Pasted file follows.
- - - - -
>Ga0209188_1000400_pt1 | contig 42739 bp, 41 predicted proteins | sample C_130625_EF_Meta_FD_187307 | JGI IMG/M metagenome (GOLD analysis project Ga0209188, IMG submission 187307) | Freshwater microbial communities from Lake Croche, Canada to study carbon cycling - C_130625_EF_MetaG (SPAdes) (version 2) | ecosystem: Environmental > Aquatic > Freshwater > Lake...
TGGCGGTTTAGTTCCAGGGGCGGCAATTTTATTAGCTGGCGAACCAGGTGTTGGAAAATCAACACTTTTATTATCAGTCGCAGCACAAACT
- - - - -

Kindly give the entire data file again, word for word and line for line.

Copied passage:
>Ga0209188_1000400_pt1 | contig 42739 bp, 41 predicted proteins | sample C_130625_EF_Meta_FD_187307 | JGI IMG/M metagenome (GOLD analysis project Ga0209188, IMG submission 187307) | Freshwater microbial communities from Lake Croche, Canada to study carbon cycling - C_130625_EF_MetaG (SPAdes) (version 2) | ecosystem: Environmental > Aquatic > Freshwater > Lake...
TGGCGGTTTAGTTCCAGGGGCGGCAATTTTATTAGCTGGCGAACCAGGTGTTGGAAAATCAACACTTTTATTATCAGTCGCAGCACAAACT